Among the four countries historically with high maternal deaths (India, Nigeria, DRC, and Ethiopia), a significant reduction in both MMR and maternal deaths was observed in Ethiopia (two-fold) and in India (three-fold). Ethiopia and India accounted for about 6% and 25% of global maternal deaths in 1990, and in 2020 their contribution was 3% and 8%, respectively. To the contrary, the maternal deaths estimated for Nigeria in 2020 was almost two-fold higher than the 1990 estimate, and 50% increment was as well noted in DRC [Figure 3].[4-6,8]

Ten countries (Nigeria, India, DRC, Ethiopia, Pakistan, Afghanistan, Indonesia, Kenya, Tanzania, and Uganda) had continued being on the top list, contributing to more than two-third of maternal deaths globally. Virtually, there was no change in the top five countries after two decades [Supplementary Figure 4]. Between 1980 and 2008, out of 181 countries, six countries (India, Nigeria, Pakistan, Afghanistan, Ethiopia, and DRC) contributed to 50% of global maternal deaths, and all were suffering from protracted conflicts.[9] The contribution of these six countries was again 51% (267,000/529,000) in 2000 and 55% (156,500/287,000) in 2020,[3,6] indicating that the majority (two-thirds) of mothers died in a couple of countries all the way from 1990 to 2020, but their MMRs became low (20–99) to moderate (100–299) range with time. As an example, the MMRs of India and Ethiopia showed dramatic decline (ranking 67th and 31st from the worst to the lowest) and their maternal deaths reduced by 83% and 70%, respectively. Nevertheless the number of maternal deaths in each country was still in the category of global record (extremely high).

Worryingly, the MMR and absolute number may not pass a similar message for policy makers. The relatively lower MMR in countries with a large population and large number of maternal deaths may open room for complacency, low resource mobilization, and less political commitment. As the majority of maternal deaths are preventable and every maternal death is catastrophic to the family, should the absolute number not be given more weight than estimating the ratio against the total births for future communication? In other words, may the lower MMR shadow the actual magnitude of the problem in countries with large population sizes and large maternal deaths? More than that, should maternal deaths be measured by MMR or be counted as maternal death surveillance and response?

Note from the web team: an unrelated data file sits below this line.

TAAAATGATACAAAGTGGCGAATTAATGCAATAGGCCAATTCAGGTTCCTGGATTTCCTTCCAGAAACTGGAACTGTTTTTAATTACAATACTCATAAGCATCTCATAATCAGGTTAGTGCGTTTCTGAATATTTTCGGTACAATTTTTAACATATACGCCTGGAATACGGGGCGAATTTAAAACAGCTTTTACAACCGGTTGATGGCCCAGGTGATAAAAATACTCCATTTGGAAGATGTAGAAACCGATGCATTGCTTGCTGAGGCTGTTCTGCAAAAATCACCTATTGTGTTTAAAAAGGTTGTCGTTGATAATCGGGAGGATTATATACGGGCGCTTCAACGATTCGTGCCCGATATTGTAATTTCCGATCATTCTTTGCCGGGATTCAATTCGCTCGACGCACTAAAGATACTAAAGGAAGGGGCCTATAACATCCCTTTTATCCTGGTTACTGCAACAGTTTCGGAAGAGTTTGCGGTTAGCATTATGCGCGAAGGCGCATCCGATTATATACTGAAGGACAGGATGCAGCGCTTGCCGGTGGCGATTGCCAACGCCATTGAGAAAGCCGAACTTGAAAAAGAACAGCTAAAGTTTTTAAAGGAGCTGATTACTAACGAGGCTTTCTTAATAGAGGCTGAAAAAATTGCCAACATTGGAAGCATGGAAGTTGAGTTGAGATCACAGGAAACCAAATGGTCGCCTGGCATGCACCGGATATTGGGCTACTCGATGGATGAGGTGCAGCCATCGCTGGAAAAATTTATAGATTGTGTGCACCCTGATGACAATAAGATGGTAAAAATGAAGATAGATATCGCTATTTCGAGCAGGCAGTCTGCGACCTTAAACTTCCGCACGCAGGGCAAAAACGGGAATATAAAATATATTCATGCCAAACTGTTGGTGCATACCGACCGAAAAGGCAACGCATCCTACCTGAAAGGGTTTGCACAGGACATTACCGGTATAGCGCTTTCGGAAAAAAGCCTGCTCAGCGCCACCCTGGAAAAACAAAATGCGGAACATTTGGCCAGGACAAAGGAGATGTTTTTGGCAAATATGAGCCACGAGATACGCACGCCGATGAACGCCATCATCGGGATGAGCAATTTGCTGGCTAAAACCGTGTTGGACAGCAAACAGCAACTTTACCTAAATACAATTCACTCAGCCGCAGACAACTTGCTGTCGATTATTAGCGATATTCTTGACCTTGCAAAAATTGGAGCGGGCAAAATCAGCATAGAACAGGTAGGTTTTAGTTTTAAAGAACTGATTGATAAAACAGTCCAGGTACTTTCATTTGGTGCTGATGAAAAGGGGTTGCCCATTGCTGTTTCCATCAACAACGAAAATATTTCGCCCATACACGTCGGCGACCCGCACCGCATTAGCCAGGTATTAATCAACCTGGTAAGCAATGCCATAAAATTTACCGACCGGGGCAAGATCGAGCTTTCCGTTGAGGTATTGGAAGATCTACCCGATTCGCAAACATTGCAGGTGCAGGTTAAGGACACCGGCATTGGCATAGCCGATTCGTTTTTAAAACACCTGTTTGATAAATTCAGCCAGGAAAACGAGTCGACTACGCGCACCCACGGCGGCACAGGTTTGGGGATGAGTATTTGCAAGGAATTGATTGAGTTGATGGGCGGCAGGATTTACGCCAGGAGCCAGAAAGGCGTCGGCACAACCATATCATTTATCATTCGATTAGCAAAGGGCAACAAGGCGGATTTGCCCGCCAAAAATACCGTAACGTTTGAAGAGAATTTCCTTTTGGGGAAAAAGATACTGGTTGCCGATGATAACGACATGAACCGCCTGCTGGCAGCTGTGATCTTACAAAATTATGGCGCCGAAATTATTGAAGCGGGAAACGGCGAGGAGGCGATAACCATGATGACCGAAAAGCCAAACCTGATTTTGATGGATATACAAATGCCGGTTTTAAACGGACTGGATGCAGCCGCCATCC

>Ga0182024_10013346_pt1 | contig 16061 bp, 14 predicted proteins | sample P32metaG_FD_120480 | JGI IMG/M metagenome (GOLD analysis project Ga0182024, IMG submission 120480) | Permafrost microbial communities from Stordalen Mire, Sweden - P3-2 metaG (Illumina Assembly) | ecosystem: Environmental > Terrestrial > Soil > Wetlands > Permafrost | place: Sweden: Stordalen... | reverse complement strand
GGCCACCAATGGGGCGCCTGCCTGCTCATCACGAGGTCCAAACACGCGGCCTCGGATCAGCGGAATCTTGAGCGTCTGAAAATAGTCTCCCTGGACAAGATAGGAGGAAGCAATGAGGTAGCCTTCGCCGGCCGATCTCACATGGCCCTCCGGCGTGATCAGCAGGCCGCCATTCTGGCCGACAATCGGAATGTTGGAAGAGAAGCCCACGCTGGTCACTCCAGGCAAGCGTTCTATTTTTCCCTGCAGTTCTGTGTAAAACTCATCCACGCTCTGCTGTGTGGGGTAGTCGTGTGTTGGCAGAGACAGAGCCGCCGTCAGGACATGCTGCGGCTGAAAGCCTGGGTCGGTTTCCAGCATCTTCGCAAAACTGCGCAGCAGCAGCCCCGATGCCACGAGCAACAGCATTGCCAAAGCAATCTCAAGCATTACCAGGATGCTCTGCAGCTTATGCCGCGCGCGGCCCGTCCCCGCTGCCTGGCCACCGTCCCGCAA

Until consensus is reached, it is probably judicious to use multiple indicators including MMR, maternal mortality rate, absolute maternal deaths, and/or measuring severe maternal outcome (maternal near-misses and maternal deaths) to assess the progress, instead of hovering only the MMR. Categorizing individual countries by the number of maternal deaths, may as well avoid possible complacency in countries with high number of maternal deaths and relatively lower MMR. We proposed the following category of maternal deaths, somehow consistent with terminologies used for MMR category:[5] Very low (<100), low (100–499), moderate (500–999), high (1,000–4,999), very high (5,000–9,999), and extremely high (10,000+) maternal deaths [Supplementary Table 1].

As a limitation, due to changes in data availability and modifications in methodology, the model-based global, regional, and country-based estimations at different times showed variation in MMR estimates. Further, the model-based estimation cannot substitute primary national survey findings.

In conclusion, global maternal deaths have declined by nearly half over three decades. However, the top five countries with a high burden of maternal deaths remained unchanged. In the same period, the SSA MMR declined by 34%, but its contribution to the global maternal deaths has increased by nearly two-fold. The lower MMR was noted shadowing the large number of maternal deaths in countries with high rate of total births. We question the strength of MMR as maternal death measurement for policy development. Therefore, to give more weight to the best maternal mortality measurement, MMR needs further investigation and reaching global consensus.